Come for the steak, stay for the view. This design-savvy downtown restaurant offers stunning, unobstructed views of the Bay Bridge Lights, best enjoyed from one of the plush leather banquettes. Local butcher Bryan Flannery curates the beef, sourced from local California farms, as well as those farther afield in Kentucky and Idaho. The specialty here is the 14-ounce ribeye, a thick, richly marbled slab that’s dry-aged, then grilled to a deep char and served with bernaise sauce, chimichurri, or horseradish.
This upscale steakhouse has been an elegant standby for over 30 years. Executive chef Michael Buhagiar works with an in-house butcher to prepare the beef to exacting specifications. You can go two routes: dry-aged Midwestern beef, grilled on the open-rage mesquite grill, or wagyu beef prepared Kobe-style. (Splurge on the 13-ounce authentic Japanese Kobe ribeye.) The former is served laden with rich sauces, including classic bernaise, brandy, or truffle madeira. You can’t go wrong with classics like the pepper steak (a boneless New York steak coated in cracked black pepper, grilled, and served with a demi place of cognac and shallots), or the Steak Diane, grilled filet mignon finished with a demi place of cognac and shallots. The sides are equally worthy, particularly the Maine lobster mac and cheese.
Unlike the usual cave-like, wood-paneled steak joints, this bi-level restaurant is bright and airy, with a towering wall of wine doubling as art. Marc Zimmerman has been a guiding presence at Alexander’s since its opening in 2010, rising from chef de cuisine to executive chef. The menu has changed slightly over the years, but the ethos remains the same: an emphasis on sourcing high-end beef from small farms in the US, Australia, and Japan. The Greater Omaha Prime beef is dry-aged for 28 days, while Japanese wagyu is available from nine prefectures. The steaks are expertly prepared to put the meat itself on display, from the local Schmitz Heritage strip steak served with whole-grain mustard, veal place, and cipollini onions, to the California-raised Flannery porterhouse, dry-aged for 45 days and wood-roasted. The bone-in New York steak is simply served with grilled lemon and shallot butter. Add foie gras to any steak for $30.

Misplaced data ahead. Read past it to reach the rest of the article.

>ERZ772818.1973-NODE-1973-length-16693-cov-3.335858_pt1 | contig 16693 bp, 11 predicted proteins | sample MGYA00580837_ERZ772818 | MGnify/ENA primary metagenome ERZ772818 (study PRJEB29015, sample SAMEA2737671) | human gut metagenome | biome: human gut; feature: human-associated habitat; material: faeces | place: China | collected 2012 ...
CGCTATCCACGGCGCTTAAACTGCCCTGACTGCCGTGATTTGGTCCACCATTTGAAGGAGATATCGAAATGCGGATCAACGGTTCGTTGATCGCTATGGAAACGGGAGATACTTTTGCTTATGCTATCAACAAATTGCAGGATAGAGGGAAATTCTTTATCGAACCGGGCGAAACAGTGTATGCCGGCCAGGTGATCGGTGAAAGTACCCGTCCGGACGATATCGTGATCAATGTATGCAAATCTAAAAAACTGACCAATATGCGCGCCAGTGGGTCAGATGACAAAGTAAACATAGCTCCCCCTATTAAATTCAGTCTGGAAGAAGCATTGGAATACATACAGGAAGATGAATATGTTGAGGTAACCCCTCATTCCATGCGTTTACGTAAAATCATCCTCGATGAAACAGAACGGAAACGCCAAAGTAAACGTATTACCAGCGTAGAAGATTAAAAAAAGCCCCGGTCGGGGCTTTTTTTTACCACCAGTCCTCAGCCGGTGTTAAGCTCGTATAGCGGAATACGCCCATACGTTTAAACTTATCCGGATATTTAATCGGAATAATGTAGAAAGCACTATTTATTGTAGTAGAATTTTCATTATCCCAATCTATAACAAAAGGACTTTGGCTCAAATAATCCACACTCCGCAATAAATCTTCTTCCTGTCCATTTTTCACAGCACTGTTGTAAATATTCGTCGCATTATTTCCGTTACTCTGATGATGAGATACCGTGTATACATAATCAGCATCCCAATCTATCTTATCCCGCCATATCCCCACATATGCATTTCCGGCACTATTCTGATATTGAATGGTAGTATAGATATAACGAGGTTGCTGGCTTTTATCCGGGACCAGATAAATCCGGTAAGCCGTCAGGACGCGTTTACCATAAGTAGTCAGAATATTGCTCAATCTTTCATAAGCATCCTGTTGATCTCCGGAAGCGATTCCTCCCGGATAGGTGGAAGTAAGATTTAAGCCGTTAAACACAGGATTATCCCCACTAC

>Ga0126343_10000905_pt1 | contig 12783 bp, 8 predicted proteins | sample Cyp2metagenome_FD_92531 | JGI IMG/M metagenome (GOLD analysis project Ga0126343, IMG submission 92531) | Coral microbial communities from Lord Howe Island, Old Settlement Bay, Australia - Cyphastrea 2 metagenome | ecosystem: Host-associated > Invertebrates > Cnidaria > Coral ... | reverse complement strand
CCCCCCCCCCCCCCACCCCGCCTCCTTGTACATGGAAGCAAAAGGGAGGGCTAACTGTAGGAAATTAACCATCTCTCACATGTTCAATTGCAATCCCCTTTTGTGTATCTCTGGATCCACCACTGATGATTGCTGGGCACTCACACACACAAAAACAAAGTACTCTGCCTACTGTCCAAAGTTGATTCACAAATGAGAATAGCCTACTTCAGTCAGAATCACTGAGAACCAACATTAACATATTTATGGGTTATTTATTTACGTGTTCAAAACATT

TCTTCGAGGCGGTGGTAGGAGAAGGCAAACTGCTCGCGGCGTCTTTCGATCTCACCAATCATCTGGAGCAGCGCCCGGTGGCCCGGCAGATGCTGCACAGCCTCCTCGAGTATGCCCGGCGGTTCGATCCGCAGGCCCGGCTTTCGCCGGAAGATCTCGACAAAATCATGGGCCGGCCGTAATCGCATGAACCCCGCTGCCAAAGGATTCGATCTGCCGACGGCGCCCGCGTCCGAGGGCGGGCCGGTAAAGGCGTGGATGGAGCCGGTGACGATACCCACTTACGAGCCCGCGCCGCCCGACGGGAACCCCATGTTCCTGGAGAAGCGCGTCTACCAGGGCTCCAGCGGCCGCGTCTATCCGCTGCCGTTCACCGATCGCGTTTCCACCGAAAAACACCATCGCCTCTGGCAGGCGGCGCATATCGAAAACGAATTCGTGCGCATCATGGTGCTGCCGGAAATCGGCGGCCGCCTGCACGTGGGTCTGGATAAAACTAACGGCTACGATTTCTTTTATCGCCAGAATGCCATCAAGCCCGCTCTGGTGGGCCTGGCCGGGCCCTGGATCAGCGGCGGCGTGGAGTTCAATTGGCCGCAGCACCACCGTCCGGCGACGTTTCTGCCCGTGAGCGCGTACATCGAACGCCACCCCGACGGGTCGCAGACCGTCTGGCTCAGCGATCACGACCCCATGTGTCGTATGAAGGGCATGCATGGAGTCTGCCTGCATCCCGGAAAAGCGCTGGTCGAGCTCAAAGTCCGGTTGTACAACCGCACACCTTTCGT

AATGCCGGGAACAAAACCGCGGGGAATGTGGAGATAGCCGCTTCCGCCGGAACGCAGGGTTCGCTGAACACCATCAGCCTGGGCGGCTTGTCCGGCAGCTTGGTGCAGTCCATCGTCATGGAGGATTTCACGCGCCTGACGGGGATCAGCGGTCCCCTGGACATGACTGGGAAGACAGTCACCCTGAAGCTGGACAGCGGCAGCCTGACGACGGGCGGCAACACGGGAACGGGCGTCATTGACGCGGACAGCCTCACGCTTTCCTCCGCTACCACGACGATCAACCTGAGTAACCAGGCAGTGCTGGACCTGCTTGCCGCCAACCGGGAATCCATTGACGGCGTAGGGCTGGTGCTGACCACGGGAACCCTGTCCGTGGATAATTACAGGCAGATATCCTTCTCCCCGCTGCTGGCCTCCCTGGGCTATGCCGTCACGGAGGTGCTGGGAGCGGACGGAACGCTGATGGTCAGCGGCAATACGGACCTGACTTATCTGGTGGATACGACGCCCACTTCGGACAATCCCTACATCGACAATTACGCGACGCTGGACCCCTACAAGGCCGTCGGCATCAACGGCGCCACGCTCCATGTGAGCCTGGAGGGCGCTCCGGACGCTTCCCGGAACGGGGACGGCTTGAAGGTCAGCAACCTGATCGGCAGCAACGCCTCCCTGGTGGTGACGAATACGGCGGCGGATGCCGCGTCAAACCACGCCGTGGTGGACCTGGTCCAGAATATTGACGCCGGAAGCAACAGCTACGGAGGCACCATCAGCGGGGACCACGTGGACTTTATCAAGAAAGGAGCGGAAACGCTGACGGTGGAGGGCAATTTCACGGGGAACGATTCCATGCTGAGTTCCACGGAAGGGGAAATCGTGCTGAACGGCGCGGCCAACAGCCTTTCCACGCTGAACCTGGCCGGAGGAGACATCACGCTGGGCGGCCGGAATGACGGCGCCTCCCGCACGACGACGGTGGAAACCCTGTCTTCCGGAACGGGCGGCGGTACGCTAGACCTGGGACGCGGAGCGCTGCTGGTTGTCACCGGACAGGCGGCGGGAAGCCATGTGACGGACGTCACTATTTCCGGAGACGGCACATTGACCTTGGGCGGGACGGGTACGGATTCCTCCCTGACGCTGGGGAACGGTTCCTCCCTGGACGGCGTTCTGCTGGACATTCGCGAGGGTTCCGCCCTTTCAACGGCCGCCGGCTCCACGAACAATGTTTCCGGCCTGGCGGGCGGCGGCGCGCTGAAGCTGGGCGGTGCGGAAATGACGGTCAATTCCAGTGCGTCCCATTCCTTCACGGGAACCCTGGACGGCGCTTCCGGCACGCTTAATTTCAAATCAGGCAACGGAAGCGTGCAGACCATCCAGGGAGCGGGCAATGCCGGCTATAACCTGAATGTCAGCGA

Look no further than Nob Hill for a no-fuss steak: Osso serves top-grade, US-sourced beef, classically prepared. The black-and-white Art Deco decor lends an old-school vibe, and the recipe hasn’t changed. The steaks are aged up to 21 days, seared “Osso style” with rosemary and garlic, and served medium rare. You can choose from a five styles, from porterhouse to ribeye. But the specialty here is the juicy bone-in filet mignon. It comes along sides like brussels sprout chips and crispy fried onions. The bar is known for classic cocktails, as well—but regulars opt for the Osso nightcap: a generous pour of the special aged anejo tequila.
Roka Akor is known for sushi, but don’t let that dissuade you. Roka’s A4 and A5 Japanese wagyu beef will make you forswear seafood entirely. The Asian-inspired decor is stylish, but and warm, from the slab wood tables to the moody lighting. The centerpiece is the robata grill in the center of the restaurant, where chef Roman Petry prepares Asian-inspired, decadently dressed cuts of beef. Try the 6-ounce wagyu sirloin, served with grilled bone marrow and spicy sweet garlic soy, or the wagyu flat-iron steak, complemented by maitake mushrooms and a runny egg yolk. The house wafu dressing, a savory soy vinaigrette, pairs well with any of the cuts, as does the decadent black truffle-infused aioli. The menu spans various bone-in and dry-aged cuts, as well, sourced both domestically and from Australia and Japan.